A bit of fish biology - the generalized equation to estimate the weight of a fish is W = aL^b where a is the Y-intercept and b is the slope and W is weight and L is length. The slope is a number around 3 which means that the length is cubed and has a huge impact on the weight of a fish. This means that as length increases, small increases result in MUCH greater increases in weight. A 6.5 inch Bluegill averages 0.19 pounds, a 7.5 inch Bluegill averages 0.30 pounds, and an 8.5 inch Bluegill averages 0.44 pounds - nearly half again heavier than a fish one inch shorter! (Schneider et al. 2020)
Preliminary evidence is that it is working. Bluegill maximum size increased by a half-inch and average size increased by nearly an inch (0.8 inches; source). Additionally, Rypel (2015) found that the time that the regulation was in place was important in the increase in average size. In other words, the longer the regulation has been in place, the larger the increase in average Bluegill size.
The proposed regulations in the first part of the study essentially allow 5 or 10 of any one species to be harvested and the seasonal regulation protects panfishes during May and June when fishing pressure is high and their susceptibility tends to be very high. In particular, nest guarding male Bluegill which are typically at least 6 to 8 years old are most vulnerable during their spawning period. I know one of my most fantastic days with a fly rod in hand was for Bluegill spawning in less than a foot of water where catching them on a foam spider was fast and furious. And I out-fished everyone 3 to 1 or more because the fly rod was able to set the fly down so much more gently than a spinning rod and a casting bubble could. I am not terribly proud in saying that I kept 25 nice large male Bluegills. But our thinking about panfish and harvest is changing. What we thought we knew about panfish management is probably wrong (source) and quite possibly, times are changing.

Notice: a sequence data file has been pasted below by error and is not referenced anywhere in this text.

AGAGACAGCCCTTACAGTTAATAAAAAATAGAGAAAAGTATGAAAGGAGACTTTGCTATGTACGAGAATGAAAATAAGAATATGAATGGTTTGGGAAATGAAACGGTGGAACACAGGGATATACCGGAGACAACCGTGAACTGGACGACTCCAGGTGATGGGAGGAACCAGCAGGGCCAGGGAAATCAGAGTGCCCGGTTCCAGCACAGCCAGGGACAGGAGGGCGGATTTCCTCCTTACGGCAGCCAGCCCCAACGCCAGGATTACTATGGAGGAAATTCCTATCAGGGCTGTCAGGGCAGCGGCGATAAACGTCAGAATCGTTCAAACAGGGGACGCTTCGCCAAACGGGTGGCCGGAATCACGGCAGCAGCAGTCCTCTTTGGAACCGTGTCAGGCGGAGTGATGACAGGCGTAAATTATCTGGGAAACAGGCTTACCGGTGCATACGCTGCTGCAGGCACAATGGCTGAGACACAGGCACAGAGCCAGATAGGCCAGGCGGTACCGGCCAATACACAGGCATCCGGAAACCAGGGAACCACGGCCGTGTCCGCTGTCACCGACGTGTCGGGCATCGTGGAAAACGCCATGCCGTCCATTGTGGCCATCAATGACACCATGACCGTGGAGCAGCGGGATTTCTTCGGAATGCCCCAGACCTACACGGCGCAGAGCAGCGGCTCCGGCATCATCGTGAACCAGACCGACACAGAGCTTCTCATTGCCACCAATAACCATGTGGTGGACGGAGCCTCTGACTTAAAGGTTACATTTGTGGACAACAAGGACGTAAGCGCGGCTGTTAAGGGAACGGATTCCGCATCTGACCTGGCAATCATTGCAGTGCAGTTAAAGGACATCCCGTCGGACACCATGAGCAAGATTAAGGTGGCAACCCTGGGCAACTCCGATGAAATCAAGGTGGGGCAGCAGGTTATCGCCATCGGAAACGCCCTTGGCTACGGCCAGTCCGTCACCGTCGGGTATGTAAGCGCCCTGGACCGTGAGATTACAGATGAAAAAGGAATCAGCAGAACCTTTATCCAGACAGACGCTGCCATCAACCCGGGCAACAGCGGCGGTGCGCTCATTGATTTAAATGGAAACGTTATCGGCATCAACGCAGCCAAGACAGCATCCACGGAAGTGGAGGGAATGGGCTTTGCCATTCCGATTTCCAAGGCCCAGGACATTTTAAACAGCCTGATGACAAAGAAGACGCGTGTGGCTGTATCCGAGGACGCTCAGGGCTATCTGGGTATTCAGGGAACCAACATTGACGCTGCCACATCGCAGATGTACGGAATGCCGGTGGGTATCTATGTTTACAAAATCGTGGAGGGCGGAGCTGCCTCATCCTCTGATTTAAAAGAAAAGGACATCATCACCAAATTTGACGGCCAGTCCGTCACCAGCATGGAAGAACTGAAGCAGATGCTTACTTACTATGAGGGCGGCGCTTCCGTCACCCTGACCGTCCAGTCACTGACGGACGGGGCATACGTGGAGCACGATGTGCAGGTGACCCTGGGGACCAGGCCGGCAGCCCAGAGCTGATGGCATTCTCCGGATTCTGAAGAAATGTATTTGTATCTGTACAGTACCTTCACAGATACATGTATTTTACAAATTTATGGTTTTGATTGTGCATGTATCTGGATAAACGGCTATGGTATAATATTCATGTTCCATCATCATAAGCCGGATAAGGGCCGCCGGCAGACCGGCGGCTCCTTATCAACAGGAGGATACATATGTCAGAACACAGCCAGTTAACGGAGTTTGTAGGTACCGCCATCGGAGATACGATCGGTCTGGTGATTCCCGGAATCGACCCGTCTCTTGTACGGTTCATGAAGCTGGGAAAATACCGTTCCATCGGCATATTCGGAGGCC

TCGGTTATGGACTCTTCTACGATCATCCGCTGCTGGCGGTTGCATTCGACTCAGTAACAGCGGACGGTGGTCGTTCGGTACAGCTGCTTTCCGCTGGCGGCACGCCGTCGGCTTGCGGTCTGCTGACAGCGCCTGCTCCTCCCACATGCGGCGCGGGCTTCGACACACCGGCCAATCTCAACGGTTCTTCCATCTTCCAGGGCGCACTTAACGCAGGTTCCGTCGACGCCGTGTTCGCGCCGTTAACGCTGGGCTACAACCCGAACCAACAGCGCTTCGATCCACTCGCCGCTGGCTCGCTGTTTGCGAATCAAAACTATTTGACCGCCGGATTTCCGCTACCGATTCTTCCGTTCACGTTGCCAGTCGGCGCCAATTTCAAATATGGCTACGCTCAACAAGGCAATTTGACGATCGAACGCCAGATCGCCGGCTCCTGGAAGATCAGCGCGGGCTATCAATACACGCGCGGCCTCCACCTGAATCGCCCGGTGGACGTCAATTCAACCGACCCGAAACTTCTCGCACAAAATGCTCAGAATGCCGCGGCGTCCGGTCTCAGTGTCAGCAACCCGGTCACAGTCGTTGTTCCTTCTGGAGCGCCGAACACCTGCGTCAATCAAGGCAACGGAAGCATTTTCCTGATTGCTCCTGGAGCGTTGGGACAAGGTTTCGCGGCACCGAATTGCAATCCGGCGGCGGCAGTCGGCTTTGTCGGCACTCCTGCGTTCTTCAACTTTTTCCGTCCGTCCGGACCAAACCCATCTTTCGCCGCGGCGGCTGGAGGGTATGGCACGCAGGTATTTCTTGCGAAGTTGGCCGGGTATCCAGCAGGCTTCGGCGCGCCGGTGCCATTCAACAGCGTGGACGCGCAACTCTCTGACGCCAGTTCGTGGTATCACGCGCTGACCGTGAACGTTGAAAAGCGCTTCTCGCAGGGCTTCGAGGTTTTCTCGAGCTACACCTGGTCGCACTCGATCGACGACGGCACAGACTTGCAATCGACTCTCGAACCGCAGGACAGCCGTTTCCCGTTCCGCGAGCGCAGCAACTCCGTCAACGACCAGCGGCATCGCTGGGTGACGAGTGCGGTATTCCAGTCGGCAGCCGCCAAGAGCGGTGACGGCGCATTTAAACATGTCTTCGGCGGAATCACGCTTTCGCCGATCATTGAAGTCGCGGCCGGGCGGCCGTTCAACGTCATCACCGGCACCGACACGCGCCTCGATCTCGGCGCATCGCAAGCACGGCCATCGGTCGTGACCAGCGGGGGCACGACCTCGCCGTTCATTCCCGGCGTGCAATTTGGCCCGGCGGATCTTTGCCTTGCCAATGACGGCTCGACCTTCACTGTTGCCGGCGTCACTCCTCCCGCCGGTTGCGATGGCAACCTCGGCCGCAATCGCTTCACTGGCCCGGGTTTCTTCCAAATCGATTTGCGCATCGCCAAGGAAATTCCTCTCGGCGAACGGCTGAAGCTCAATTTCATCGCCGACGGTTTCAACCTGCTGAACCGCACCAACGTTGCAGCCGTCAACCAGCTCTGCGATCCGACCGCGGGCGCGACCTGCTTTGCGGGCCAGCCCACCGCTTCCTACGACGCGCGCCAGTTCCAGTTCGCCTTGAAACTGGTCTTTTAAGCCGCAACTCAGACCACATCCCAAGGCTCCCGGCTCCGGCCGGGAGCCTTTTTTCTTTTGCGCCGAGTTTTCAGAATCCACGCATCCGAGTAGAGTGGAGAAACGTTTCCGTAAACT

It is an interesting experiment and so far, it seems to be working. How will anglers respond to the regulations? Do we - can we - apply the regulations more broadly if they do work and are accepted by anglers? And if we do, will anglers be willing to have more - or even all - lakes with more restrictive regulations? It is one thing to change the regulations on a relatively small number of lakes and allow anglers to chose over lakes with less restrictive regulations. It will be interesting to see what happens with the experiment and how the experiment is applied to the rest of the state's lakes.
Applications to Trout
Honestly, I do not know that there are any. I know it sounds sort of counter-intuitive but panfishes are longer-lived than are trout (for the most part). Parental (nest guarding) male Bluegills are typically 6-8 years old before they spawn for the first time. Few stream trout make it to 4, let alone 6 or 8 years old. This is the old r-selected / K-selected continuum. r-selected species have high potential rates of population growth and they tend to grow fast but do not live long. K-selected species tend to have fewer offspring, are more likely to care for them, and generally their populations do not grow as fast. Panfishes, fall more on the K-selected end of the compared to trout. For trout, survival to a relatively old age and large size is a rarity. For panfishes, it is less of a rarity. Different life histories for different fishes.
Rypel, A.L. 2015. Effects of a Reduced Daily Bag Limit on Bluegill Size Structure in Wisconsin Lakes. North American Journal of Fisheries Management 35:388–397.